Tuesday, August 13th-Seward to Palmer

There isn’t much to say about today except that it was a run-of-the-mill 170 mile drive through magnificent scenery! It seems everywhere you look in Alaska is either beautiful, very tall mountains, fjord carved valleys, or a combination of the two. To make this point, here is a pic FROM our campground the last three nights in Seward:

The scenery is awe inspiring even from a rathole of the campground we were in. There was a Salmon Derby going on in Seward and it seems that everyone with a boat was fishing for Salmon! Sooooo all the campgrounds were bursting at the seams. We only stayed at this one because it wasn’t full. Why wasn’t it full when all the other campgrounds were full? Well, let me count the reasons:
  1. It is located 1.5 miles off the Seward Highway about four miles North of Seward,
  2. It is essentially a large vacant lot covered with gravel, 
  3. There are no facilities and I mean NOTHING-no office, rec hall, bathrooms except one portapotty, showers, or hookups except electricity!
  4. So it was bathe with a washcloth every day!
The purpose of this isn’t to whine . . . . (well, maybe a little) but to show you how dramatic views can be had from any direction in almost any location. Here is a pic of where our home is parked (!) and what this campground looks like:

This isn’t a fancy RV resort or anything like that. This campground is about average sized with nice, but not fancy, facilities. It’s just that these gorgeous mountains are always there and sort of taken for granted. In the lower 48, there would be a national park here surrounded by luxurious resorts but it’s no big deal here.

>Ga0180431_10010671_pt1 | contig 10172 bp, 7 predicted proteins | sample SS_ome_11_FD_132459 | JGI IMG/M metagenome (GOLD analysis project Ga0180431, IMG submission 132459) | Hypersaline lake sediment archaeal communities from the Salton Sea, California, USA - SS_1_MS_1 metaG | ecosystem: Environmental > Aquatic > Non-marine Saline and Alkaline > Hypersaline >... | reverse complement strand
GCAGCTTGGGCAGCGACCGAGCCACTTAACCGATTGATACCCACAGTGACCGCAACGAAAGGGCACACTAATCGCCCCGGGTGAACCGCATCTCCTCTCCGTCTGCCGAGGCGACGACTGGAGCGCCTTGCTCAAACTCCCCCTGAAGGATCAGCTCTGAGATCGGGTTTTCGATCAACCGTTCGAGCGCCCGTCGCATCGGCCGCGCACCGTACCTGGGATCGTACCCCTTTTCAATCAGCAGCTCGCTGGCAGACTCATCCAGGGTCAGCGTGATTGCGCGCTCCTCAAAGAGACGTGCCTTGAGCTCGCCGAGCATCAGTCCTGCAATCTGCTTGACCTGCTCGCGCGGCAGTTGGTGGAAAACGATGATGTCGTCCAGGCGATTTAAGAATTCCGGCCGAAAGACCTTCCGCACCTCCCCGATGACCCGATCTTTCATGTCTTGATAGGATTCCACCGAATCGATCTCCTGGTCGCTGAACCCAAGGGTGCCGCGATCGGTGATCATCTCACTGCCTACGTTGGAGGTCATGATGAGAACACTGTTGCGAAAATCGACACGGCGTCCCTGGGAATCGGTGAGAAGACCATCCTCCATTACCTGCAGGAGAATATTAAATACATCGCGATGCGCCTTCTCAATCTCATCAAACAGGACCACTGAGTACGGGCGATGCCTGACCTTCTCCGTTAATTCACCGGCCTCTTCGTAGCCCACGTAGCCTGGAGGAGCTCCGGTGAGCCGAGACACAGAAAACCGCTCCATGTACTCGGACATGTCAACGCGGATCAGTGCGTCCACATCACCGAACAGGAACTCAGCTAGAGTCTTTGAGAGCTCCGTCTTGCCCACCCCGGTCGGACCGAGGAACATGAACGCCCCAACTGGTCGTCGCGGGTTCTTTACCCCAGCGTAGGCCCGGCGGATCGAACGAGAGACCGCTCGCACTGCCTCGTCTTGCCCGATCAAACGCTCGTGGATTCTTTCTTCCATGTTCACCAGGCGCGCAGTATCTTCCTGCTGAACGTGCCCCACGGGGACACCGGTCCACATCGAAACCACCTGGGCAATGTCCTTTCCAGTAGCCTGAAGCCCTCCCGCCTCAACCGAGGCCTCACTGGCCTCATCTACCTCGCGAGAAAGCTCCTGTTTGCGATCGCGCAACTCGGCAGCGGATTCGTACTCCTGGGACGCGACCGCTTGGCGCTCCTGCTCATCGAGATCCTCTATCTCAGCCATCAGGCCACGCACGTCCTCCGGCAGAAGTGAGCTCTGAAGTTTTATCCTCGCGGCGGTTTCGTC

It’s really weird but almost all of Alaska we’ve seen is mountainous. I’ve mentioned before on this blog that so little of Alaska is accessible by road so we haven’t been able to see the frozen tundra going North from Fairbanks toward Deadhorse and Prudhoe Bay. From looking at a state highway map, there are very, very few roads in the Western half of Alaska. The populations in those areas are so small and so remote that building highways can’t be justified.

The captain of that tour boat yesterday was talking about some of the oddities of Alaska and the ones I’ve read about can be supported. Here are a few of them that blow my mind when I stop and think about them:
  1. Alaska’s 33,000 miles of shoreline is greater than all the other 49 states combined,
  2. Alaska has more islands than all the other 49 states combined, 
  3. 5% of Alaska’s land mass is covered by glaciers (and that’s a LOTTA land!).
Diana and I have been amazed by the sheer size and beauty of Alaska and we’ve only seen a very small part of the state. We’ll go back into the Yukon Territory in about a week and a half only to reenter a couple of days later to catch the ferry from Haines, AK back to British Columbia. We have one or two more national parks and one or two notable cities to see but we’re definitely on the downhill slide back to the lower 48!


  1. Such an amazing place! Thank you for sharing it so well with us.


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